Most of the EDA revenue growth comes from major new design methodologies, such as ESL, DFM, analog-mixed signal and RF. PCB design trend continues to be flat, and includes license and maintenance. The IC layout verification market is pointing to a 2.1 percent CAGR at the end of 2011. The RTL simulation market has been growing at 1.3 percent CAGR for the last decade. The IC physical implementation market has been growing at 3,4 percent CAGR for the last decade.
Growth areas in EDA from 2000-2011 include DFM at 28 percent CAGR, formal verification at 12 percent, ESL at 11 pecent, and IC/ASIC analysis at 9 percent, respectively.
What will generate the next wave of electronic product design challenges, and the future growth of EDA? This would involve solving new problems that are not part of the traditional EDA, and ‘do what others don’t do!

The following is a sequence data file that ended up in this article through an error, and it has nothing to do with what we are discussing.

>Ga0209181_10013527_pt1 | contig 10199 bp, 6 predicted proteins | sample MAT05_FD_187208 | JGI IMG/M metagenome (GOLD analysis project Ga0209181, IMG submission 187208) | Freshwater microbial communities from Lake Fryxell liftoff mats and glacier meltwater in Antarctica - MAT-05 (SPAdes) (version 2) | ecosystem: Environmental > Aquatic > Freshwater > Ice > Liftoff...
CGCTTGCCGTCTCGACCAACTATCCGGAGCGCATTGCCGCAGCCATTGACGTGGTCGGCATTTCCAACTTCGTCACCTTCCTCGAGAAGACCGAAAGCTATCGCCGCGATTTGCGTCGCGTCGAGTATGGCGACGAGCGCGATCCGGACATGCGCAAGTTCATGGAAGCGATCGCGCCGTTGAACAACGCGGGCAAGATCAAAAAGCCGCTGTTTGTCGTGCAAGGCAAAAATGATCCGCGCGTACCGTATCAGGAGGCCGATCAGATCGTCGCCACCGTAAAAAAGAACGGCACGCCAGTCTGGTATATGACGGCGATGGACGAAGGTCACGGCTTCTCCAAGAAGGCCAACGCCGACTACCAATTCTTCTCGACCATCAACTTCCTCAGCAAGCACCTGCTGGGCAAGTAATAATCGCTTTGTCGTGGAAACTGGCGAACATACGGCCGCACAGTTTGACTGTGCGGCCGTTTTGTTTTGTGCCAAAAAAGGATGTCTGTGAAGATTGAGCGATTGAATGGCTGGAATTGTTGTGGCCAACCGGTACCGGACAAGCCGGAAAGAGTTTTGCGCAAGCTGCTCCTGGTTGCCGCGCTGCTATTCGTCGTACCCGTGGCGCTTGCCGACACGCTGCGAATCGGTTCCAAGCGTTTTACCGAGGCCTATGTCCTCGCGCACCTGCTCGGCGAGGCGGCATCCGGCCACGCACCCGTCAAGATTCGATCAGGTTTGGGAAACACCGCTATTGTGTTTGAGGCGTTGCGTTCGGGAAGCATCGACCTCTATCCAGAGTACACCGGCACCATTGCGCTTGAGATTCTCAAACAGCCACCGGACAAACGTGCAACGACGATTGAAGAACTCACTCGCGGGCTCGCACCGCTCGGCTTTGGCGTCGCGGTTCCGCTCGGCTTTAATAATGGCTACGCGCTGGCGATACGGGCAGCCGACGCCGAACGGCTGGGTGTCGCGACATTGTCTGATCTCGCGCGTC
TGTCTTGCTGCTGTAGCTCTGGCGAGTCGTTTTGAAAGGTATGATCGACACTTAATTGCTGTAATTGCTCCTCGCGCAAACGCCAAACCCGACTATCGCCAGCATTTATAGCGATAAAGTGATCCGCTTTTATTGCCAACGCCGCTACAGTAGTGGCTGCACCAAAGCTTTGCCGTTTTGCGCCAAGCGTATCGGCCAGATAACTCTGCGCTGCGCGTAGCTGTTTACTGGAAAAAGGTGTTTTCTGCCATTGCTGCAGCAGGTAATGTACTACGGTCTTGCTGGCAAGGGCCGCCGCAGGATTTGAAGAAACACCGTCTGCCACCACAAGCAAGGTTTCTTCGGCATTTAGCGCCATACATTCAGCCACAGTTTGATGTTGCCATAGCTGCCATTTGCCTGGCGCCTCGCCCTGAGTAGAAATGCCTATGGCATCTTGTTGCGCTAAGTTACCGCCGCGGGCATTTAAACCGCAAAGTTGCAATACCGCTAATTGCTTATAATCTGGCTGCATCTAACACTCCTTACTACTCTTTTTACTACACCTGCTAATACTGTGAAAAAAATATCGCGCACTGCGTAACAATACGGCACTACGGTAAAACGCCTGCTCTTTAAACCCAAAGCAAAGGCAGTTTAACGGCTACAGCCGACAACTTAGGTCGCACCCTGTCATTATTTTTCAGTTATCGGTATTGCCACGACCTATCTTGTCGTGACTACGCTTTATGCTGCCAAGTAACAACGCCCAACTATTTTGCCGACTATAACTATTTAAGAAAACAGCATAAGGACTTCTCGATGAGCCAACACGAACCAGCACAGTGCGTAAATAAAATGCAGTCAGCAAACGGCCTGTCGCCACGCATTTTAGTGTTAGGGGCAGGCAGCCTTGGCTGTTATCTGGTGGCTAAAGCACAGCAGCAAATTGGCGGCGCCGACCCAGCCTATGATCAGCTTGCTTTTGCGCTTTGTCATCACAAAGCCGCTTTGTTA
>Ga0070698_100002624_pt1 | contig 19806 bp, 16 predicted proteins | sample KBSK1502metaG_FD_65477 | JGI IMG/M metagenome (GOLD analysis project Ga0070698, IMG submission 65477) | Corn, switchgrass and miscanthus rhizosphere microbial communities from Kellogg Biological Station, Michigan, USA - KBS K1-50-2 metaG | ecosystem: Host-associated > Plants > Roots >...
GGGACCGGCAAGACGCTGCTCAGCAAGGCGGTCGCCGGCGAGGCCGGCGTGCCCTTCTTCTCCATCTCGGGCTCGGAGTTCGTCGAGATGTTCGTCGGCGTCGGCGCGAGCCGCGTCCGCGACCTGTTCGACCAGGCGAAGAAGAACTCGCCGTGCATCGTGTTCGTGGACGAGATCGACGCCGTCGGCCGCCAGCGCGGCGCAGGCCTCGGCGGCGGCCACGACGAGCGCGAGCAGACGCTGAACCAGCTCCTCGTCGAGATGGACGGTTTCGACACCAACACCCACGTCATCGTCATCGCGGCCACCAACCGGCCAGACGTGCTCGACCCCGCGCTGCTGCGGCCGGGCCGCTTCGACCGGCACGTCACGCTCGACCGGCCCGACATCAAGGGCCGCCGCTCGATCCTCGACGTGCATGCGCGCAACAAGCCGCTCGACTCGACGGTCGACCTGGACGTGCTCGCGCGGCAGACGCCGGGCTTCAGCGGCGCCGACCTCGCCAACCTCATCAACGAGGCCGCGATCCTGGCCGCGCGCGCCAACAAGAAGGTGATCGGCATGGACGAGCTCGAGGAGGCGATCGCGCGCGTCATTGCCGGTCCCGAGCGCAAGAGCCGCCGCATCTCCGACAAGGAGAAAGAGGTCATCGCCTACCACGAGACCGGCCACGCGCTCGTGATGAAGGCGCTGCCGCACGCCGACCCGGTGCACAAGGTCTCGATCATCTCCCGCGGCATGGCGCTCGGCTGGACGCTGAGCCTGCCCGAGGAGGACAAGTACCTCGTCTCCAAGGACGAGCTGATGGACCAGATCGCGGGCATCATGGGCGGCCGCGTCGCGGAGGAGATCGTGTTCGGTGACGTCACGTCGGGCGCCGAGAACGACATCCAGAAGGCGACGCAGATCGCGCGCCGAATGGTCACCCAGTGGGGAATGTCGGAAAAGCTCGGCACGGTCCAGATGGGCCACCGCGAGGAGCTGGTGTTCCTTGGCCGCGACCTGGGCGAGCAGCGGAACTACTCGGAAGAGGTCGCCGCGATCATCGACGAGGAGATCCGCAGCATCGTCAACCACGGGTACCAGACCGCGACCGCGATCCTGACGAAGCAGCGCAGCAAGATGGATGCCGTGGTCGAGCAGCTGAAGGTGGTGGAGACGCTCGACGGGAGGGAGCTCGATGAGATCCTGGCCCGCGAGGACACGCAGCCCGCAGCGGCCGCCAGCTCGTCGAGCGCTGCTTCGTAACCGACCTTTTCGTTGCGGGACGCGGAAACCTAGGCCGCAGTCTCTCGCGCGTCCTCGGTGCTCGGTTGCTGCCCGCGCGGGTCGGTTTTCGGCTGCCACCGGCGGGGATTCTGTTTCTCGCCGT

Methodology changes that may change EDA
There are five factors that can make this happen. These are:
* Low power design beyond RTL (and even ESL).
* Functional verification beyond simulation.
* Physical verification beyond design for manufacturability.
* Design for test beyond compression.
* System design beyond PCBs
Low power design at higher levels
Power affects every design stage. Sometimes, designing for low power at system level is required. System level optimization has the biggest impact on power/performance. And, embedded software is a major point of leverage.
Embedded software has an increasing share of the design effort. Here, Mentor’s Nucleus power management framework is key. It has an unique API for power management, enables software engineers to optimize power consumption, and reduces lines of application code. Also, power aware design optimizes code efficiency.
Functional verification beyond RTL simulation
The Verification methodology standards war is over. UVM is expected to grow by 286 percent in the next 12 months. Mentor Graphics Questa inFact is the industry’s most advanced testbench automation solution. It enables Testbench re-use and accelerates time-to-coverage. Intelligent test bench facilitates linear transition to multi-processing.